Monday, September 29, 2014
By Brad Wright, produced in cooperation with the HubCity Writers Project.
The heat radiates off the dark asphalt as I make my way down Andrews Farm Road. I feel like I’m running inside a convection oven. My pace has slowed considerably since my youthful days on the Spartan High Cross Country team, and I am already sweating profusely to compensate. Treading carefully down the edge of Woodburn Road, I make the turn into the entrance of the Cottonwood Trail, an exquisite sanctuary nestled in the heart of Spartanburg’s east side.
The 85-acre preserve, also known as the Edwin M. Griffin Nature Preserve, is one of the city’s finest natural offerings, where you can join Spartanburg residents who are jogging, walking or playing disc golf. Running parallel to the meandering waters of Lawson’s Fork, the trail provides a verdant corridor that provides an enjoyable respite from the drudgery of city life. The canopy serves as a shield from the relentless summer sun, and the cool breeze off of the creek’s water is a welcome contrast to the scorching black streets.
The Trail, with three entrances located within eight minutes’ drive of Spartanburg’s Morgan Square, has something to offer everyone. For those with a passion for active living, the three miles of trails provide ample space for running, walking and cycling. Bird and animal watchers are certain to encounter a variety of wildlife on any excursion. And to anyone who simply wishes to have a moment of tranquility removed from the rush of city life, the trail offers a perfect refuge. Maintained by the dedicated staff of the Spartanburg Area Conservancy, the Cottonwood Trail is a unique and marvelous resource that can be utilized by everyone.
In the summer of 2009 I had the good fortune to hike all 2,178 miles of the Appalachian Trail. While we can debate the sanity of such an endeavor, I think this is the quickest way to establish my bona fides as a lover of the outdoors. When you spend that amount of time in the wilderness it becomes a second home, and you find that not a day passes where you don’t long for a return. This estrangement is only amplified by the ever-encroaching suburban sprawl of modern America, where carefully manicured lawns and flowerbeds replace the unkempt majesty of the forest. Drives of two hours or more are frequently necessary to find the solitude that nature lovers like me seek. Standing in stark contrast to that idea, I say without equivocation that the Cottonwood Trail amply satisfies the needs of even the most ardent outdoorsman.
For such a small preserve in the middle of highly developed area, the trail offers rich and stunning biodiversity, with more than 50 species of trees, including the majestic cottonwoods clustered around the entrance to the wetlands boardwalk. You will almost certainly see the array of birds that thrive the area—wood ducks, woodpeckers and more—but you are likely to be surprised to share the trail with a deer or two. Considering the proximity to major roadways it is always an exciting sight to see a mother and fawn gorging themselves on the trail’s greenery. For the amateur herpetologists among us, the trail is home to several species of snake, many of whom enjoy sunning themselves in the middle of the trail, which can make running a heart stopping endeavor for some. If you are particularly lucky you’ll be witness to a blue heron gracefully gliding its way to the water’s edge, or a red-tailed hawk alighting on a perch in its quest for prey. And if you have built up some impressive karma you just might be fortunate enough to catch sight of the beavers and otters that call the creek home.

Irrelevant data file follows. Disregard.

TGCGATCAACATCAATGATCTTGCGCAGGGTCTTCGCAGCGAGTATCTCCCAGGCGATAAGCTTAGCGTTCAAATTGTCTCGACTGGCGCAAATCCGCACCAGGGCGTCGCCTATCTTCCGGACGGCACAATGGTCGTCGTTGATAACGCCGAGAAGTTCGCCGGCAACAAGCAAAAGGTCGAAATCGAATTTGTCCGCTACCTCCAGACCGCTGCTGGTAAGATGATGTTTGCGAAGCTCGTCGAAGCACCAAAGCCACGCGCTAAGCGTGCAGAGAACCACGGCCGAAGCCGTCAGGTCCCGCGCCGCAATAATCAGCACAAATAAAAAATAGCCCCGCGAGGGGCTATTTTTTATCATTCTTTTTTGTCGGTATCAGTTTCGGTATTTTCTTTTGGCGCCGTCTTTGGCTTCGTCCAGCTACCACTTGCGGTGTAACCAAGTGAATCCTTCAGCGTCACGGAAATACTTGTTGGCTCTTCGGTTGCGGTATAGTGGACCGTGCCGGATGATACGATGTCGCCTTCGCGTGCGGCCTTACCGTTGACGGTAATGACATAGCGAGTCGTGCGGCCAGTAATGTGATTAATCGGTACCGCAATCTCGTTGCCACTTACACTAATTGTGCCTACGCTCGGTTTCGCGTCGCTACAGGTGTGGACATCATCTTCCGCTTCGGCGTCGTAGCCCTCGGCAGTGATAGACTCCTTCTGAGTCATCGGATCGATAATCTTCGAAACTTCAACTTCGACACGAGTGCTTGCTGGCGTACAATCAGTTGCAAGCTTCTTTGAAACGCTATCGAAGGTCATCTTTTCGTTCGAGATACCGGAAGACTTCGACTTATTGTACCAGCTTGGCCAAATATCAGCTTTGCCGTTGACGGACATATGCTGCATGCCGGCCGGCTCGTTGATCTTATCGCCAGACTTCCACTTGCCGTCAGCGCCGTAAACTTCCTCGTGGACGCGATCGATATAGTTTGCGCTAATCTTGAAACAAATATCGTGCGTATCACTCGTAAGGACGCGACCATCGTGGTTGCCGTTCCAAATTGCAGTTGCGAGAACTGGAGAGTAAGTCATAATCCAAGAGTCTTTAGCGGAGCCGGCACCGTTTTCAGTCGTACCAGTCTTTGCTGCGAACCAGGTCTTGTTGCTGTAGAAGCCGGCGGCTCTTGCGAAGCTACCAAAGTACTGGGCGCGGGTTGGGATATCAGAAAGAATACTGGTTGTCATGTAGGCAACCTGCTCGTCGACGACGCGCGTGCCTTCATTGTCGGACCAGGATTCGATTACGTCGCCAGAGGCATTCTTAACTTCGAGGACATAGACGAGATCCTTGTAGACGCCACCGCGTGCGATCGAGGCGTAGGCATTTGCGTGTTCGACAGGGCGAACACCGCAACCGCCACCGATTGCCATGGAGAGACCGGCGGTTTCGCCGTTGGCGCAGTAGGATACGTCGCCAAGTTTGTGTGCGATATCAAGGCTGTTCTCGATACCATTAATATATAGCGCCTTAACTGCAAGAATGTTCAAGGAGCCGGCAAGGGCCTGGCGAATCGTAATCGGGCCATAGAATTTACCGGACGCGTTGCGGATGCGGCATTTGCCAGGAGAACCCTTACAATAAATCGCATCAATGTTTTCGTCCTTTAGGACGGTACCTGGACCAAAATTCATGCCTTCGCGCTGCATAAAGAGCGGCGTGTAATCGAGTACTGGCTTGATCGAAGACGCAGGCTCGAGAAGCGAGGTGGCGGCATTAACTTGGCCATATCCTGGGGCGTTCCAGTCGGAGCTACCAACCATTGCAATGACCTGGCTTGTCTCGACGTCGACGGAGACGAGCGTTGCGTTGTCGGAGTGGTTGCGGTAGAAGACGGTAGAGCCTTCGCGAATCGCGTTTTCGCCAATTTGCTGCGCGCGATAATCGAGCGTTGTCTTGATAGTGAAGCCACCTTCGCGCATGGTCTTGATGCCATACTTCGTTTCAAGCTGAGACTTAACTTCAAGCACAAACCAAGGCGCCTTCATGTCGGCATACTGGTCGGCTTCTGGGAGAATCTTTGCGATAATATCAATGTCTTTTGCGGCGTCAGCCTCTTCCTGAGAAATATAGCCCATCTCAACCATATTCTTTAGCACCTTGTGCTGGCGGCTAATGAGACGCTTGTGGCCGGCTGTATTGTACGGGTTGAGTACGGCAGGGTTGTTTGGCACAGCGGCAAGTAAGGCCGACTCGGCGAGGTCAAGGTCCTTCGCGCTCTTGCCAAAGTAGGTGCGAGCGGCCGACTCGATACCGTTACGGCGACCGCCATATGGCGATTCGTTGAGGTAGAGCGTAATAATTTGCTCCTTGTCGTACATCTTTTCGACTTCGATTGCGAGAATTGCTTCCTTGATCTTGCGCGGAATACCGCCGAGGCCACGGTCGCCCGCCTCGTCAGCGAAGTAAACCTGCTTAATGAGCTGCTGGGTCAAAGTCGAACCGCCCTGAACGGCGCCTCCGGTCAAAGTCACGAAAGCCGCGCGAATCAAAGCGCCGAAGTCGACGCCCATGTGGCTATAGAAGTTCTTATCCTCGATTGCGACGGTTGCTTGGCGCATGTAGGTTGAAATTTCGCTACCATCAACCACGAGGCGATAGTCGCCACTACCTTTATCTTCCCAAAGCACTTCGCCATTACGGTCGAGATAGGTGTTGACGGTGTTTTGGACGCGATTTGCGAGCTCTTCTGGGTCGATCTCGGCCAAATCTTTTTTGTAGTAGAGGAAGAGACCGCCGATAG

While it might not offer the open expanses of New York’s Central Park, the Cottonwood Trail is nevertheless Spartanburg’s premiere spot to escape the rush of urban living. Whether you are looking to exercise, view wildlife or simply enjoy spending time in a natural setting, there is no better place in the city than the Cottonwood Trail.
Enter the Cottonwood Trail off Beechwood Drive, Dupre Drive or Woodburn Road.
Brad Wright, Produced in cooperation with the HubCity Writers Project.
Brad Wright is a Spartanburg native and freelance dilettante, recently returned to the Hub City after an extended tour of the Southeast. When he’s not entertaining his lab Rex Banner you can find him volunteering at Hub City Bookshop and the County History Museum. He loves to discuss pop culture ephemera, the Appalachian Trail and his recent appearance on Jeopardy!